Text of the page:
Current Focus                                                                      Continuum of Care Reform

In 2015, California passed Assembly Bill 403, major legislation that over the next few years will significantly reform the state’s child welfare system. This legislation, known as the Continuum of Care Reform (CCR), was designed to ensure children in foster care have the greatest chance of growing up with a family that provides them the individualized care and support they need to achieve permanency. A key objective of CCR is the drastic decrease in reliance on group homes and institutional settings as placement options. While this reform promises to improve the daily lives and outcomes of our children and youth in foster care, especially teenagers and youth with special needs, agencies like ours will take on additional responsibilities in complying with the legislation and meeting the needs for additional foster/adoptive families and enhanced services to children, youth, and families.

In response to CCR, which begin to take effect in January 2017, we are exploring and developing strategic initiatives to respond to and influence these policy changes, including:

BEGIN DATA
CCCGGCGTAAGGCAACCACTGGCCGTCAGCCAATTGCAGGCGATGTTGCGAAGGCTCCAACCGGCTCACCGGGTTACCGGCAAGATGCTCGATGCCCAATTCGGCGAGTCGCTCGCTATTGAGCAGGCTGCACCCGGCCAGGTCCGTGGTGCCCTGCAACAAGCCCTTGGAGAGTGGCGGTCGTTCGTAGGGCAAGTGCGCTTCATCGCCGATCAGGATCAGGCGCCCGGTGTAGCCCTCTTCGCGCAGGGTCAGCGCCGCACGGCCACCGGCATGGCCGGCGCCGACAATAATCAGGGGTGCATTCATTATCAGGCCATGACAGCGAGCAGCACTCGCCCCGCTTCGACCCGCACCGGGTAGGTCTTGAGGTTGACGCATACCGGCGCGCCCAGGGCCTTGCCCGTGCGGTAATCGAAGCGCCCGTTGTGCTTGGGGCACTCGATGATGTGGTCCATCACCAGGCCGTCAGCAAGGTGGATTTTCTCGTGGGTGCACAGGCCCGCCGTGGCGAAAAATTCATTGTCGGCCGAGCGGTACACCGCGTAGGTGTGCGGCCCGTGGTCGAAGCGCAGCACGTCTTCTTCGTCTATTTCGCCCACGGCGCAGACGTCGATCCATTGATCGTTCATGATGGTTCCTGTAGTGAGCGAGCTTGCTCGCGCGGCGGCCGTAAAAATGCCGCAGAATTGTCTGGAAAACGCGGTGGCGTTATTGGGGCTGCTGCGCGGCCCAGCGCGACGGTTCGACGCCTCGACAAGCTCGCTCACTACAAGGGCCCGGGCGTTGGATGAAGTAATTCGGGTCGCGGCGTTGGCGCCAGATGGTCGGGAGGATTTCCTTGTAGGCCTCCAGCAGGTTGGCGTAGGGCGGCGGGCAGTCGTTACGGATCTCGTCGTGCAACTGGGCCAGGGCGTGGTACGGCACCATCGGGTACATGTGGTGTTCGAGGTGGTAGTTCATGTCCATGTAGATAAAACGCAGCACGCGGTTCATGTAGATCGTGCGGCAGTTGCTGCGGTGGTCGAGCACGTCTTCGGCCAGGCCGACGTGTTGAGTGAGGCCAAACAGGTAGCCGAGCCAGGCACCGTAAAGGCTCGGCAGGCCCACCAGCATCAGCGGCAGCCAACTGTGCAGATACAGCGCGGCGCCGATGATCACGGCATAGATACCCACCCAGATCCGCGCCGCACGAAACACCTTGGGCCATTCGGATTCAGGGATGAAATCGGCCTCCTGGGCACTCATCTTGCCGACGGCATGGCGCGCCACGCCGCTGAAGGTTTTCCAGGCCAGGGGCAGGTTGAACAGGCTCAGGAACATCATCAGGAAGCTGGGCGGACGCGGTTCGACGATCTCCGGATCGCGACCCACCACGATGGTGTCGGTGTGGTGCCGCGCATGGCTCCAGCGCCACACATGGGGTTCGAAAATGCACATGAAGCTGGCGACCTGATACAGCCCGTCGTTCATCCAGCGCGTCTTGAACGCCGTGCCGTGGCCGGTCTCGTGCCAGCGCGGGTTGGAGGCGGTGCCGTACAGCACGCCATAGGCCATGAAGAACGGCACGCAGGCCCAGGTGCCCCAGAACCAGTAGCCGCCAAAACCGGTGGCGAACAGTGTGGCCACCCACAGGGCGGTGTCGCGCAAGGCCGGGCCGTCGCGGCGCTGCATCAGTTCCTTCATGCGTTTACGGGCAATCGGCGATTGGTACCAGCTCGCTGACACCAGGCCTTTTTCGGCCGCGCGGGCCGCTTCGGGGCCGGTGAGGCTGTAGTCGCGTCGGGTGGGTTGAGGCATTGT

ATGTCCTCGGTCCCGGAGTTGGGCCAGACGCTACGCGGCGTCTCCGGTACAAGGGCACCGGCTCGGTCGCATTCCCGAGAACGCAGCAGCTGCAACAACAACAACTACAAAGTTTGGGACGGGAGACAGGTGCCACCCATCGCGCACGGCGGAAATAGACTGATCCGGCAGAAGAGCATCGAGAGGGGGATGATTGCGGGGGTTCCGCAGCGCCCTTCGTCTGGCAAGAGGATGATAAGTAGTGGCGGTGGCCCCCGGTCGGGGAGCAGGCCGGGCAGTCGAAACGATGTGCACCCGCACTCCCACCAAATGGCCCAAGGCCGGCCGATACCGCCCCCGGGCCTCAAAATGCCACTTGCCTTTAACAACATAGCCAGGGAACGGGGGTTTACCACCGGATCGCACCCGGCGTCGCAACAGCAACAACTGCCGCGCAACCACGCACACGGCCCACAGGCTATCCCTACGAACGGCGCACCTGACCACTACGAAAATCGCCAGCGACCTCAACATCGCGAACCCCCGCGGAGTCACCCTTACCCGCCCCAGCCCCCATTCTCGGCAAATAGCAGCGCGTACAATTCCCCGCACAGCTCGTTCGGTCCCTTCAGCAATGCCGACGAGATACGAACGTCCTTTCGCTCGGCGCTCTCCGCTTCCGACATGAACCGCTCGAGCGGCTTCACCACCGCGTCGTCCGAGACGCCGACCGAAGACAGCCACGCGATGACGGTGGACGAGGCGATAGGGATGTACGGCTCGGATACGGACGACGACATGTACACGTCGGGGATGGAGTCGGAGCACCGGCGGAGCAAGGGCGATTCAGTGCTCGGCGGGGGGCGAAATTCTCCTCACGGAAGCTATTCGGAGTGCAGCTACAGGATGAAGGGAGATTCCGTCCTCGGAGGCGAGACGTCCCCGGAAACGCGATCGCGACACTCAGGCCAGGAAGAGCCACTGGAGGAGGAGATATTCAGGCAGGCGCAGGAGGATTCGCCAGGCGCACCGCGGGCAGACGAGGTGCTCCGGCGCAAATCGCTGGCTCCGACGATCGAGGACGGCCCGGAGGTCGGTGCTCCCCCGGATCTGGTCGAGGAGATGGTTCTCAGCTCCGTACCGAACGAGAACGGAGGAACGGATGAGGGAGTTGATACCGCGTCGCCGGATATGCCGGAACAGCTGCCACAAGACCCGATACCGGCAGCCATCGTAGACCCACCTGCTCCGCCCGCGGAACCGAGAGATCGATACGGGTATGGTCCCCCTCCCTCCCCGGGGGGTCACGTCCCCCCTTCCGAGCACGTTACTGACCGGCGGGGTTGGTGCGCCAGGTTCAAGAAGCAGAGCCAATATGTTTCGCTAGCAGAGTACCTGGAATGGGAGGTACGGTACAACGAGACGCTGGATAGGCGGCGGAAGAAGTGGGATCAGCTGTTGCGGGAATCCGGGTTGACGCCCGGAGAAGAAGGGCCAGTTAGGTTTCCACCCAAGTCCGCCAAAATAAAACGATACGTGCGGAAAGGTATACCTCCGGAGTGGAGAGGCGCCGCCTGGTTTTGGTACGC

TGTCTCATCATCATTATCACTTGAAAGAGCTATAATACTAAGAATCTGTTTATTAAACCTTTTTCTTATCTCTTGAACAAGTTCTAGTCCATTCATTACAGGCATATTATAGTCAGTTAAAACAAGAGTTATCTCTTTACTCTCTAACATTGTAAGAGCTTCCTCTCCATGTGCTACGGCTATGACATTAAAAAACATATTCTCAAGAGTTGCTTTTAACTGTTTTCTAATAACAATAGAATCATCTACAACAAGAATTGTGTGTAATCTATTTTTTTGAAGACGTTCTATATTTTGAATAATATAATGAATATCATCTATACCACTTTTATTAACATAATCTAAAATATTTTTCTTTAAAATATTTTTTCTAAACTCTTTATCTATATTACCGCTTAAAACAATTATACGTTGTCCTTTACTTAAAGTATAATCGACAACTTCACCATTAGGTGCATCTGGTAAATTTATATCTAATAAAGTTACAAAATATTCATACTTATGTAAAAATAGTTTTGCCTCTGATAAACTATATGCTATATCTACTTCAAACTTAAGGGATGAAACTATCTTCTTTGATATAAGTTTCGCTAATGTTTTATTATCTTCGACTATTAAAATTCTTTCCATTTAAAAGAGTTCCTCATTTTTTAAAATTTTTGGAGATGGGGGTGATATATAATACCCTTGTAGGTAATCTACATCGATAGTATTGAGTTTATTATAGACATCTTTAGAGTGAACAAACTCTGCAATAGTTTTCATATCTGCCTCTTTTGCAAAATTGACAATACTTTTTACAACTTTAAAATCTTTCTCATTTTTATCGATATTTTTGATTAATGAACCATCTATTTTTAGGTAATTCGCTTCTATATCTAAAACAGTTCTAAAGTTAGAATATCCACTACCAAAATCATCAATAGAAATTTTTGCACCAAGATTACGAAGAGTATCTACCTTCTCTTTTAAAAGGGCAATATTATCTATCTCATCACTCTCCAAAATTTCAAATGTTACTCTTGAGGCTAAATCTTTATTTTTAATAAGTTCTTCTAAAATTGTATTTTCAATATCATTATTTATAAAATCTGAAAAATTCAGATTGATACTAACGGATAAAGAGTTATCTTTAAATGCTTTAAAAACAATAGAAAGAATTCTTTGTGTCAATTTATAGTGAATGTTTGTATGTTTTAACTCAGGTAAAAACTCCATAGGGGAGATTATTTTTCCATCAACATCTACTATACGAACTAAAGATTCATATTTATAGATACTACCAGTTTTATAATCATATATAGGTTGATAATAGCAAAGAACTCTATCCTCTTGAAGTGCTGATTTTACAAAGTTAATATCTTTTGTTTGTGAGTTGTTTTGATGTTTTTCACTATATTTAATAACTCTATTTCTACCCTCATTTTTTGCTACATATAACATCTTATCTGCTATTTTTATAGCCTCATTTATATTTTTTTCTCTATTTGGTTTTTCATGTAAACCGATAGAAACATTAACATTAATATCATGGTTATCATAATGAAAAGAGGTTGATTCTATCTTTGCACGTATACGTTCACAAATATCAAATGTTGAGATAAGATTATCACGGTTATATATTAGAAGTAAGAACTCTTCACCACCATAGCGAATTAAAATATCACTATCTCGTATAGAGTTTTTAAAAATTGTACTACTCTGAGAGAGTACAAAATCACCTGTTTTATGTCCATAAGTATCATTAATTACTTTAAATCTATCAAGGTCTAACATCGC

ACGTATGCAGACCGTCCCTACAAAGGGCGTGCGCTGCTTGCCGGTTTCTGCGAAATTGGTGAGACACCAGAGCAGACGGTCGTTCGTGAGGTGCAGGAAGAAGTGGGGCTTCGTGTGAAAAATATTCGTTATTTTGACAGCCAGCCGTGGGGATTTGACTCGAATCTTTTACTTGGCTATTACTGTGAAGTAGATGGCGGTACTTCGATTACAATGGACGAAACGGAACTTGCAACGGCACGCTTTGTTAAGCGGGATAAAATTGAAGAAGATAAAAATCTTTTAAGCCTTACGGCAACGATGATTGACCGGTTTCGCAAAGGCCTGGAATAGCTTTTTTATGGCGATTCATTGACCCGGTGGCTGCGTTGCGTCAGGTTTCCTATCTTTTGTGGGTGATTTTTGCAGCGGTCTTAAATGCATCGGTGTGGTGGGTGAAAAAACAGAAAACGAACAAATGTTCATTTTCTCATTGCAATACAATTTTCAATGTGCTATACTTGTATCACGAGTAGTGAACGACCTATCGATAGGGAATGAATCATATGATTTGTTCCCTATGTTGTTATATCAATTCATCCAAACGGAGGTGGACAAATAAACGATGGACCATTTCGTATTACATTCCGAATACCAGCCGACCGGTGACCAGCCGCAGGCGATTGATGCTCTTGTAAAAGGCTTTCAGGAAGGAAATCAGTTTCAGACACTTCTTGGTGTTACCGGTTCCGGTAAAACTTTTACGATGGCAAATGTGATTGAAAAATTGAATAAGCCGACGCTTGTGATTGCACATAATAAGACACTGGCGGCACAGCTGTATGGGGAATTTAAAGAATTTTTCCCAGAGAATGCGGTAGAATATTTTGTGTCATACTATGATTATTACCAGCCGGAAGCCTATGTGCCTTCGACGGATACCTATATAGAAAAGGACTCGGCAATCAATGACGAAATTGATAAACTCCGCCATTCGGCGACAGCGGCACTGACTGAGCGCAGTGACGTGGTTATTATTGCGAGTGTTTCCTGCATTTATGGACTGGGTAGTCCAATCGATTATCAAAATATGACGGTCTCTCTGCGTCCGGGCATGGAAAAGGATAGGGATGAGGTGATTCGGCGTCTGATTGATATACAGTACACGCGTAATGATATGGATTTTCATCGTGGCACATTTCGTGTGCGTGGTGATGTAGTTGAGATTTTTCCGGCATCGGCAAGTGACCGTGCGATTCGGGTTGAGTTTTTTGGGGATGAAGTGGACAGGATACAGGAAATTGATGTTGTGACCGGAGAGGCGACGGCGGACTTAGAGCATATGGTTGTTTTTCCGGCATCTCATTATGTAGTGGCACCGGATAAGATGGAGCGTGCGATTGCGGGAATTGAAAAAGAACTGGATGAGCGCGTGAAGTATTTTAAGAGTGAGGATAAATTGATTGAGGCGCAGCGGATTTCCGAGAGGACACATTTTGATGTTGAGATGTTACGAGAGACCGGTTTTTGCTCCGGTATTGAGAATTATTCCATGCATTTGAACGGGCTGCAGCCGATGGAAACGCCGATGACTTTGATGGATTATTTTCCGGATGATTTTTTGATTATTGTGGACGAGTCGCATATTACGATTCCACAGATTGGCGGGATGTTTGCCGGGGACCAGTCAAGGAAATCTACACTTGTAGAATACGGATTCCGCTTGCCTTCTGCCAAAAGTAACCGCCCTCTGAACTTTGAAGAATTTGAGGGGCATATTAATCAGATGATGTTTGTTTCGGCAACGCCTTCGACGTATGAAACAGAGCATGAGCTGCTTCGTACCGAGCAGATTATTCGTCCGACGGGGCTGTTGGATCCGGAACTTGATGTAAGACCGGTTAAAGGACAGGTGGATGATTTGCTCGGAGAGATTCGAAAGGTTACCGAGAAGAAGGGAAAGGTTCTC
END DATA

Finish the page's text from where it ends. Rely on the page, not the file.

• Recruiting a wider pool of foster/adoptive families, including those able and willing to care for older youth, as well as children with mental and behavioral health needs.
  • Expanding the support services we offer to foster/adoptive families, birth families, and relatives to support permanency for children and youth in our care.
  • Increasing our role in ensuring youth and families receive mental health services.

We also aim to collaborate closely with our partners in the field and share information to guide one another in effectively implementing CCR changes within our agencies. In February 2016, we held a County-wide policy summit to unpack CCR, discuss what the changes mean for child welfare agencies, and share collective strategies for recruiting a larger pool of families and for effectively meeting the needs of teenagers transitioning out of group care. Over 100 participants were in attendance, representing 21 different foster family agencies, as well as a variety of group homes, LA County government agencies, philanthropic partners, and other social services and youth-serving agencies.